When you tell your friends, family and co-workers that you are going on a trip, many of them will be filled with advice, suggestions and information of what you should do while you are there. If you mention that you are going to Paris, Rome, London, or any other travel destination you will be bombarded with suggestions of restaurants you should visit, tours you should go on and other travel pressure.
While some of this information will be practical and valuable, a lot of it will be other people passing on their nostalgia for the amazing time that they themselves had in that destination.
While some people will offer helpful suggestions, others might make you feel that if you don’t take a double-decker bus tour in London, climb the Eiffel Tower in Paris, or visit the Sistine Chapel in Rome you will be completely missing out on the experience of your destination. This can leave some first time travellers feeling a lot of travel pressure, like they need to check off a list of attractions and if they don’t make it through them all on their trip then they have failed to truly appreciate the wonders of their destination.
This of course, is completely false. Each destination has its most popular attractions, but they are worth visiting but only if you are interested in them! If you are afraid of heights or have a bad knee, climbing the steps to the Eiffel Tower will be a terrible ordeal. If you are not interested in art or museums at all, the Louvre will be a massive snore-fest.
When you travel, see what you want to see and do what you want to do.
When people and guide books offer you advice, take what you find practical and throw the rest of it out of the window. Don’t cave to travel pressure and prioritize things that people say you should do over things that you actually want to do.
Although New York has the Guggenheim, the Metropolitan, and the MOMA which are three of the most famous art museums in America and there is a lot of travel pressure to visit them, don’t bother if the thought of looking at paintings and sculptures all day makes you break out in uncontrollable yawns. Perhaps you are more interested in NYC’s underground music scene instead, or strolling through Central Park or trying to eat as many street hot dogs as you can in one day. Everyone tells you that you haven’t experience England until you have had a fancy and overpriced “afternoon tea”, but perhaps you feel a lot more comfortable and have a lot more fun drinking pints with the local football fans at a pub.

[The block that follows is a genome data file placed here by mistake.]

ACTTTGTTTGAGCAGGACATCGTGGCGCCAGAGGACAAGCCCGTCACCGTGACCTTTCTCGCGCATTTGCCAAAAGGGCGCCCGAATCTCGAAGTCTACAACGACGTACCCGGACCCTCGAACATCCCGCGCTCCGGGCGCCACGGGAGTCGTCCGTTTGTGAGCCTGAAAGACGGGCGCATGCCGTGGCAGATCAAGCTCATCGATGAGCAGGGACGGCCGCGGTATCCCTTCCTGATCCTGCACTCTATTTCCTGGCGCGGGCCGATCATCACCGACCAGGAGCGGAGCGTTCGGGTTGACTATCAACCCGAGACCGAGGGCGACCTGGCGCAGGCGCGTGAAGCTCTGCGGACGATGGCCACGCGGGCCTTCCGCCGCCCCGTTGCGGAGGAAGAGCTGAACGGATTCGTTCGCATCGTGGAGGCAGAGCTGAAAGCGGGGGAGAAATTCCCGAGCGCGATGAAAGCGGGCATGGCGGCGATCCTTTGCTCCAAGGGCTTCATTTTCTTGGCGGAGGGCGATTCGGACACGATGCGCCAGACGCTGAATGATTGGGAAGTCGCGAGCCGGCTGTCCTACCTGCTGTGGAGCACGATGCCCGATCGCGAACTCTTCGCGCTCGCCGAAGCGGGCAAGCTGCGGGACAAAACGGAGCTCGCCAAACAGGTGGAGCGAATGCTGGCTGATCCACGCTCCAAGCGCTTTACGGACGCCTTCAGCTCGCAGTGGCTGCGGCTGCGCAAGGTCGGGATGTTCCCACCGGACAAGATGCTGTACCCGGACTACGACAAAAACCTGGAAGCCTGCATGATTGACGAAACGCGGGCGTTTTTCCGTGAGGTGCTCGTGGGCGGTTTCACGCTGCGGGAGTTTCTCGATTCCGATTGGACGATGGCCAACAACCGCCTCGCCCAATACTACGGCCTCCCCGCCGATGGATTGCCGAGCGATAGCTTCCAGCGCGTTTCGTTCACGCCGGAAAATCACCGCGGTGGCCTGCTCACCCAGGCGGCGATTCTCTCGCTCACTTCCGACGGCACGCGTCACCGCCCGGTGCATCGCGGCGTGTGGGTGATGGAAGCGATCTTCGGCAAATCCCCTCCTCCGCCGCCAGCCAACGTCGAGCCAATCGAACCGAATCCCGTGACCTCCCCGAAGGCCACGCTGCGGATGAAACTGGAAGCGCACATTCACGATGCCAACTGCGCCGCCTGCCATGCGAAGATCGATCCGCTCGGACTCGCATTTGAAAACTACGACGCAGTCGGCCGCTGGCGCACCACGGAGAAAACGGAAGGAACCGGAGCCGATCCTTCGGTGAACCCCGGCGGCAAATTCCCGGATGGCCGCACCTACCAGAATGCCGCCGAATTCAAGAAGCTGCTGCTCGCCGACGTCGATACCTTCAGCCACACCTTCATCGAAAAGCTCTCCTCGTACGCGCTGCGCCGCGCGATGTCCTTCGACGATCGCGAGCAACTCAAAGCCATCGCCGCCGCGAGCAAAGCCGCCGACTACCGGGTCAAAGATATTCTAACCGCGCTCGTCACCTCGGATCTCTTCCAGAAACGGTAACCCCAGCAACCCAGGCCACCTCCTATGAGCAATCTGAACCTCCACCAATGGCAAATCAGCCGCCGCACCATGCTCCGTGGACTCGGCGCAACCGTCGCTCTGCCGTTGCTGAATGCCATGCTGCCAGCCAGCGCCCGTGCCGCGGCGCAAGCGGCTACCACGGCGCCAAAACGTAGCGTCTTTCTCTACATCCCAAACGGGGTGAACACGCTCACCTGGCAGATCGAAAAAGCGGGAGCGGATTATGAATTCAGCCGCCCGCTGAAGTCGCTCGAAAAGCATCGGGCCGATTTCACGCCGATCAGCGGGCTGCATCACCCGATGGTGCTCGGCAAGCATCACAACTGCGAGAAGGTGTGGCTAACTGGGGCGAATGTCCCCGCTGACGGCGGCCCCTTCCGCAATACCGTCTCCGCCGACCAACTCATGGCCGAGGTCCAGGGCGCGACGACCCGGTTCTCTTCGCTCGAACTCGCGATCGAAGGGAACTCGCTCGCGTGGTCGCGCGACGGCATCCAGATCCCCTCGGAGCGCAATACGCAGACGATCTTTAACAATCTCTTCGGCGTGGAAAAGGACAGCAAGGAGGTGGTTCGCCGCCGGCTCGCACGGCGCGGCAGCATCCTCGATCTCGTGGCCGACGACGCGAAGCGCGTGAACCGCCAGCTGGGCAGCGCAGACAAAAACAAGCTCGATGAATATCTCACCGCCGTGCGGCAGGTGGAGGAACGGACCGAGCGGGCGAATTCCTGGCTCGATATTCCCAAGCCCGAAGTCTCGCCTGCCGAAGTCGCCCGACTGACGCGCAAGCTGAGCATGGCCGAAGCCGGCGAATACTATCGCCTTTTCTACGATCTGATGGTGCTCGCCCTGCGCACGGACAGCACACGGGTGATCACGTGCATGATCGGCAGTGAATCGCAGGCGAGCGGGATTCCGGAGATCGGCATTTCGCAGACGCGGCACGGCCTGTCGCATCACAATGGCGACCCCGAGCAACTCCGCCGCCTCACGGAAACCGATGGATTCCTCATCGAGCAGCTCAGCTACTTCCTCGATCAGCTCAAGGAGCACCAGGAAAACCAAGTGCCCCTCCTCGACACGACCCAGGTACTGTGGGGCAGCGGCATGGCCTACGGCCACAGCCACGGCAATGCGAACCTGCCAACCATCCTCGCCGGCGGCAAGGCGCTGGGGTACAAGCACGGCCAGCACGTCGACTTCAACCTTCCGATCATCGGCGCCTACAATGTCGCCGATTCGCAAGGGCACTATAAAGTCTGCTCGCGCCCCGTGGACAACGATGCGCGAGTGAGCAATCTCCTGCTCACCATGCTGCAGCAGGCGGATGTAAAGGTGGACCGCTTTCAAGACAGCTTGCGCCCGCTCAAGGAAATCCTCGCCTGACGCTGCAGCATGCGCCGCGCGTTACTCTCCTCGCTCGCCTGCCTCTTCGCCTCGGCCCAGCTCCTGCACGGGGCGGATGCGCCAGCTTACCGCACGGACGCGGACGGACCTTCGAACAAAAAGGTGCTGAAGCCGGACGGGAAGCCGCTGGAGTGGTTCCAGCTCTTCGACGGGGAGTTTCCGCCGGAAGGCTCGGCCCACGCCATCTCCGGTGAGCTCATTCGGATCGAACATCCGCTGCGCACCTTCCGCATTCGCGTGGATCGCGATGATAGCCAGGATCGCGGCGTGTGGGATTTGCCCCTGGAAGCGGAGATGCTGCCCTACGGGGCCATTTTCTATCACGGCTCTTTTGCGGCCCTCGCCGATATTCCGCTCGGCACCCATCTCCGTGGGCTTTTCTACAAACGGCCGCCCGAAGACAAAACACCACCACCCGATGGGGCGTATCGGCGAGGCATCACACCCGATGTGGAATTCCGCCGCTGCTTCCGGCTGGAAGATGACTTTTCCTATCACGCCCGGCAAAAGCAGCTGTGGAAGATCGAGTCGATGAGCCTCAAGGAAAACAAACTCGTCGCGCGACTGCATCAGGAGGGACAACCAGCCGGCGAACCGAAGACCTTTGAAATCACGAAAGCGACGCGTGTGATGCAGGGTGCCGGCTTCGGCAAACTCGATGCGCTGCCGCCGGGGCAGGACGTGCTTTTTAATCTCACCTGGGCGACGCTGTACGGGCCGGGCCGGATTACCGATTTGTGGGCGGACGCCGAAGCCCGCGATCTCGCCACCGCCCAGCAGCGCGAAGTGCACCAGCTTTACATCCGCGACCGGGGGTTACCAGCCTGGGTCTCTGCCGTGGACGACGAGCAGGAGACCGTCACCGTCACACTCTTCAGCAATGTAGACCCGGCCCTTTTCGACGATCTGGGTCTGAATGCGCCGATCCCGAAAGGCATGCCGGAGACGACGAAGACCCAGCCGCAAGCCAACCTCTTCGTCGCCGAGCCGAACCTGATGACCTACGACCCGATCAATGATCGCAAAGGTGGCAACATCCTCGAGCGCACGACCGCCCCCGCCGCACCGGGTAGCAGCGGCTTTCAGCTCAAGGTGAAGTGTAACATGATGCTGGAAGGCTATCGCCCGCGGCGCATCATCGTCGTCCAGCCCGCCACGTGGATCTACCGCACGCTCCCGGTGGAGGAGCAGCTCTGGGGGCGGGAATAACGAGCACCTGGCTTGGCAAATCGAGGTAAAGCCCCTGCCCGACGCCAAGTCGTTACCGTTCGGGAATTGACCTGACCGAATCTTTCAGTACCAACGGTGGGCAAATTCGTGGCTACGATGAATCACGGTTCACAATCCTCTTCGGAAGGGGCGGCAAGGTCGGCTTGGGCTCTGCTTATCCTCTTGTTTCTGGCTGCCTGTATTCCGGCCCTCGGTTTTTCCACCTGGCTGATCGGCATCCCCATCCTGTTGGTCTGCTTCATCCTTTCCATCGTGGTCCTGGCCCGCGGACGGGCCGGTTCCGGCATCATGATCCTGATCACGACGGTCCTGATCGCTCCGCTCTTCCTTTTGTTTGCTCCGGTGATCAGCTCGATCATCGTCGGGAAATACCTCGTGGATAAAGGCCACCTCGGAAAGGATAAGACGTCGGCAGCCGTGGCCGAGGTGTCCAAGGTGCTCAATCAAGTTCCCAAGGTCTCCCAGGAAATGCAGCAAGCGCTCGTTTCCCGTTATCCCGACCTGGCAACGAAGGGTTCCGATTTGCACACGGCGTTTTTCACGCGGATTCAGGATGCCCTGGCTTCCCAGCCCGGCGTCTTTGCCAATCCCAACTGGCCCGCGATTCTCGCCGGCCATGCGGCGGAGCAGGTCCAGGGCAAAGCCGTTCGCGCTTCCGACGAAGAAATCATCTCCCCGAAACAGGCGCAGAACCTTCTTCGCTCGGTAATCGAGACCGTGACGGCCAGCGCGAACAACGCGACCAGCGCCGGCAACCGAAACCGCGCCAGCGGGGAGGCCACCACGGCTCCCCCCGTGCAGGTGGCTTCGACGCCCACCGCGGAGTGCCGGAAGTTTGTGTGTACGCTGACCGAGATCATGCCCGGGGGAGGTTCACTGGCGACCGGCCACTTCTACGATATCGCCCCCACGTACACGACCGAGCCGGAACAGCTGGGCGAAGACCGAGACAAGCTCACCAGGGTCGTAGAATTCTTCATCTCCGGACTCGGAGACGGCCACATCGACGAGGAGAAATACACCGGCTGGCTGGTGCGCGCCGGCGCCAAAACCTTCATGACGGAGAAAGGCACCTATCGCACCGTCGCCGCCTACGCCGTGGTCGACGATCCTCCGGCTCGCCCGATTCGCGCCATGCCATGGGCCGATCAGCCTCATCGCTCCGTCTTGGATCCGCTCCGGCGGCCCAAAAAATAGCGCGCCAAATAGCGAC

When we were in the USA we had a free week and we asked others for recommendations of where to go. Everyone suggested that we head to Miami or Virginia Beach. Despite the overwhelming consensus that we should go to the beaches, we realised that was not what we wanted. Instead, we wanted to make the most of our time in the USA and visit somewhere with it’s own unique character, so we chose New Orleans. If we had followed their advice, we would have missed out on discovering one of our favourite cities in the world.
There are no rules for what you “should see” when you visit a location, and sticking to a guide book checklist will make your journey feel more like a school field trip than a travel experience. If you plan your travels according to outside travel pressure and what everyone else thinks you should do, you will not have as much fun. Why visit something out of a sense of travel pressure or obligation, if you really don’t enjoy it?
Take your trip into your own hands and create the exact experience that you want. If you are fascinated by puppets and the highlight of your trip to Europe is visiting the Marionette Museum in Prague, don’t worry that your friends think you are a geek. It’s your trip, not theirs. Follow your passion and do things that make you happy.